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Saying Goodbye to the OS X Server Mail Service

Updated: Aug 12, 2019

Of all the services hosted by OS X Server that are apparently going away, none fills me with greater joy on the occasion of its demise than the Mail service. I mean, it was fine if you liked that sort of thing. If you liked your email basic IMAP and POP and you liked it flexible but slow, and if you enjoyed the delightful frisson of high-wire horror whenever hardware failure knocked a server out and rendered an enormous client dead in the water then this was your cup of tea.

Seth and I could probably sit down and talk for upwards of an hour solid about the nightmares this misbegotten monstrosity has foisted on us over the years. The time that we went in after hours on a Friday night to set up a server, and the brand spanking new mail server RAID died two hours into it’s short life and turned the plan of being home by 9pm into being home at 4am. The time that a weird postfix error ate every user account the day before the company was due to present their multi-million dollar proposal to the Department of Agriculture. Its propensity of greylisting emails on the basis that timely communication was an aberration, or at least an amusing foible. I can feel my arteries scarring just writing these words.

Thankfully, hosted Exchange and Gsuite have quietly gone from strength to strength and recent release of iOS and macOS client have essentially become transparent platforms for those services, and most organizations have moved away from hosting mail internally to the point that the ones that do are anachronisms. Still, there are a few out there. Lurking.

But no more. On the off-chance that you are one of those holdouts (and if you are you should feel nothing but deep, abiding shame) or ever have to deal with one then you’ll need a way to migrate those accounts to something new pretty sharpish. Enter imapsync – which you can download and install from the package manager of your choice. I like Homebrew, so if you don’t have that on your Mac already then you can download it from or just paste the following into the Terminal:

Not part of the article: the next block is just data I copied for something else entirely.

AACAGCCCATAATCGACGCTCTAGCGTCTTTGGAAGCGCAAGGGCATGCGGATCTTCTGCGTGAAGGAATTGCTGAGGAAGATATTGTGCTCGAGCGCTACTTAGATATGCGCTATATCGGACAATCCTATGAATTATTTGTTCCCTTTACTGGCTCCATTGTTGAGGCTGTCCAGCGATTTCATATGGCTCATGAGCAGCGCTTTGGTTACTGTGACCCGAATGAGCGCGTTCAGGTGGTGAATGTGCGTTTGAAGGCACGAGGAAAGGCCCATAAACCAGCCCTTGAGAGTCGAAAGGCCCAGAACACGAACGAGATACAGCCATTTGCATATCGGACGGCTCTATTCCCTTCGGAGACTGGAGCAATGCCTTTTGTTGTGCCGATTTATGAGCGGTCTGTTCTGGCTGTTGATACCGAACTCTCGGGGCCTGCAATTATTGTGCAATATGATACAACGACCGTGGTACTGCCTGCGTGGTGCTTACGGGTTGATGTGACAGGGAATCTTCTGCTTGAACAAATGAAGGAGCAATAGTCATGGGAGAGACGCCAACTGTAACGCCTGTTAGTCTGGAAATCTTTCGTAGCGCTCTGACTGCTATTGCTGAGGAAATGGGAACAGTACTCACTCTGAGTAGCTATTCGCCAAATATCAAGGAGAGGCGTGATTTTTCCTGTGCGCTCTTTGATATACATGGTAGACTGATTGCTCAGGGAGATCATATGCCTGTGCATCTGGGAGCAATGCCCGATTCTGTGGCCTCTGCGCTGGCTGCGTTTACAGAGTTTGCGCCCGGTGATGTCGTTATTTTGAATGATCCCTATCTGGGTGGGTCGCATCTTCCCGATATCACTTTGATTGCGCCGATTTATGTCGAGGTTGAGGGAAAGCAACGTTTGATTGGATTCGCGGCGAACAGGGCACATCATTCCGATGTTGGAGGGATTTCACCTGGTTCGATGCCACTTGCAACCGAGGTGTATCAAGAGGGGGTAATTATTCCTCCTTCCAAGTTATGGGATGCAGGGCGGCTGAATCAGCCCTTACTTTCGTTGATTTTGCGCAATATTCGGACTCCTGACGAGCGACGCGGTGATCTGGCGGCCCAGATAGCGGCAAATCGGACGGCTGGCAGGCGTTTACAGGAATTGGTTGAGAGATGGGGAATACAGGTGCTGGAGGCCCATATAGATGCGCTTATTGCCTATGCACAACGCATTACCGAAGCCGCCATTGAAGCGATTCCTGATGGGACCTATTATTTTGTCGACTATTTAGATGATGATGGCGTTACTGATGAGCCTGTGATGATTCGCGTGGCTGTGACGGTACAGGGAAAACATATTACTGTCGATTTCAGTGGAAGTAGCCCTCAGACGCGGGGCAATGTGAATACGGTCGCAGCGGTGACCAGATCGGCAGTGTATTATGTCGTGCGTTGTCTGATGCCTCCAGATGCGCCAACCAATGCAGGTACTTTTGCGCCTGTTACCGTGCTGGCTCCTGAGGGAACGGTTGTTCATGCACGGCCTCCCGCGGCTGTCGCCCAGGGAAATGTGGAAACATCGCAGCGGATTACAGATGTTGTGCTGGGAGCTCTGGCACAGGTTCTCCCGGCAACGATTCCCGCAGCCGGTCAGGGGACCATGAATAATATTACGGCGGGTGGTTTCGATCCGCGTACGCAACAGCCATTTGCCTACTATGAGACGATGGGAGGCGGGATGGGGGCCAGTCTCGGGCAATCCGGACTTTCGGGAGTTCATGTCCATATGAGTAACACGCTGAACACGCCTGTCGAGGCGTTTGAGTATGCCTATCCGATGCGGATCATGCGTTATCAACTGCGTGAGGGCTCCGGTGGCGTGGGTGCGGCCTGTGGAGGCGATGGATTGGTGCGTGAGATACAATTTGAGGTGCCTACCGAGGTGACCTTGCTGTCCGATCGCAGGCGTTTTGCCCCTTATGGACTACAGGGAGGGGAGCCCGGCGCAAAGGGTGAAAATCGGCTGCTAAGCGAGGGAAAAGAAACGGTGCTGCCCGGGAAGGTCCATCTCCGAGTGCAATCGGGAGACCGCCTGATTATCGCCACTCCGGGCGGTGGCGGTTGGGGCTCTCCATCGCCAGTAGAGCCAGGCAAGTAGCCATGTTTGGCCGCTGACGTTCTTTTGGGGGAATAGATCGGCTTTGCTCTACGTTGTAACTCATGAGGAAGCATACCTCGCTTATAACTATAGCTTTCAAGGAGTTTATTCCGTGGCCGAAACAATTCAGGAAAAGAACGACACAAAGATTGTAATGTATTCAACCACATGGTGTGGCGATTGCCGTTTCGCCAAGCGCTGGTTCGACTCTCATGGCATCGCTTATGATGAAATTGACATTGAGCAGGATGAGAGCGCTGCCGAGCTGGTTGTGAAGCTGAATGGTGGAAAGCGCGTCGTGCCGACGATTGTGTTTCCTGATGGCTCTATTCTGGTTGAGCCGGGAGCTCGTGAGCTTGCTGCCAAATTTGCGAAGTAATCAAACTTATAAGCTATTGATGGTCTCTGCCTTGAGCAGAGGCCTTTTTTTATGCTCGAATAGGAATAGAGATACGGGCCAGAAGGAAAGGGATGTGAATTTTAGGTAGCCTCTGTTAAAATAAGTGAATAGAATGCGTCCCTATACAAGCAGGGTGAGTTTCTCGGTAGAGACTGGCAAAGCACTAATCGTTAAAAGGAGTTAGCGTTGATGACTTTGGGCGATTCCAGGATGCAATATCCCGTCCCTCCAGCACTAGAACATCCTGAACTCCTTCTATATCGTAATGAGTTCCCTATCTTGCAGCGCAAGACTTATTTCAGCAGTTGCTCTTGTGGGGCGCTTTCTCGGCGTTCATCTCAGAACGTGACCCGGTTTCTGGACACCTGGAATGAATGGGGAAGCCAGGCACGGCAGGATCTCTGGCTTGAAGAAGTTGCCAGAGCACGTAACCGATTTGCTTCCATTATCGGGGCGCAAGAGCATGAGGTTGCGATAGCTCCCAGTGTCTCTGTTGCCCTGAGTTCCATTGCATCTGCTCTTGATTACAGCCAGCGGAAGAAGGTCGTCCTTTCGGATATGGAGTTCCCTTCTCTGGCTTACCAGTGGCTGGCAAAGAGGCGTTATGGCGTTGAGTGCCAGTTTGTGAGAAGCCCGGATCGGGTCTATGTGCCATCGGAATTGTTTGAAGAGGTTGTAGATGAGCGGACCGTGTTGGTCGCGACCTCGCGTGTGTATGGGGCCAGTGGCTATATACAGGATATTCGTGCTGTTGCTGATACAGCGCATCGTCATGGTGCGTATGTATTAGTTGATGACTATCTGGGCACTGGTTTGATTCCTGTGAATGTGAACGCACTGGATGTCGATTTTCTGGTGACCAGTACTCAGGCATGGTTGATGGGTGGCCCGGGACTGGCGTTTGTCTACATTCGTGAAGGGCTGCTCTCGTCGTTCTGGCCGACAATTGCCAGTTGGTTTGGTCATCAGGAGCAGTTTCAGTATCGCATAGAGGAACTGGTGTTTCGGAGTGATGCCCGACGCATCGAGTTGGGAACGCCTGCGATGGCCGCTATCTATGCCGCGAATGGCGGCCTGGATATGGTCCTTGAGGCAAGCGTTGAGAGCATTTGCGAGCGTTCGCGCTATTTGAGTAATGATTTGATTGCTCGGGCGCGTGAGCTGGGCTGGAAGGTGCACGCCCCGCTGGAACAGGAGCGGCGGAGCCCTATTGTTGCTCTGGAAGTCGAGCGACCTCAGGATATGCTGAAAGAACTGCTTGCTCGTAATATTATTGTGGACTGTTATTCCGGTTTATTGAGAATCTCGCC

/usr/bin/ruby -e "$(curl -fsSL"

Once that’s installed, type the following into the Terminal:

brew install imapsync

…then sit back and wait a minute or two for it to install.

Once that’s installed you’ll need to figure out the mail domains and the accounts on the server. Luckily – if you’ve installed the on that Mac – you’ll be able to use the serveradmin tool to figure that out for you thus:

sudo serveradmin settings mail:postfix:domains:_array_index:

Digging out the accounts is pretty straightforward too – just take a look at the virtual_users file here:

cat /Library/Server/Mail/Config/postfix/virtual_users

The next part can get a little tricky – particularly if you’re moving domains – and requires establishing a good time to cut over mail to the new host. Change the MX records for the domain (let’s call it over to point mail to the new server then use imapsync to push the old mail to the new account thus:

imapsync --host1 --user1 dave_ball --password1 myoldemailpassword --host2 --user2 dave_ball --password2 mynewemail password

This can take a long time. If you have a lot of accounts then it’s worth exploring importing mail directly (both Gsuite and Exchange have assorted ways to accomplish that), but if you’re just dealing with a small number of accounts then imapsync is pretty simple and easy.

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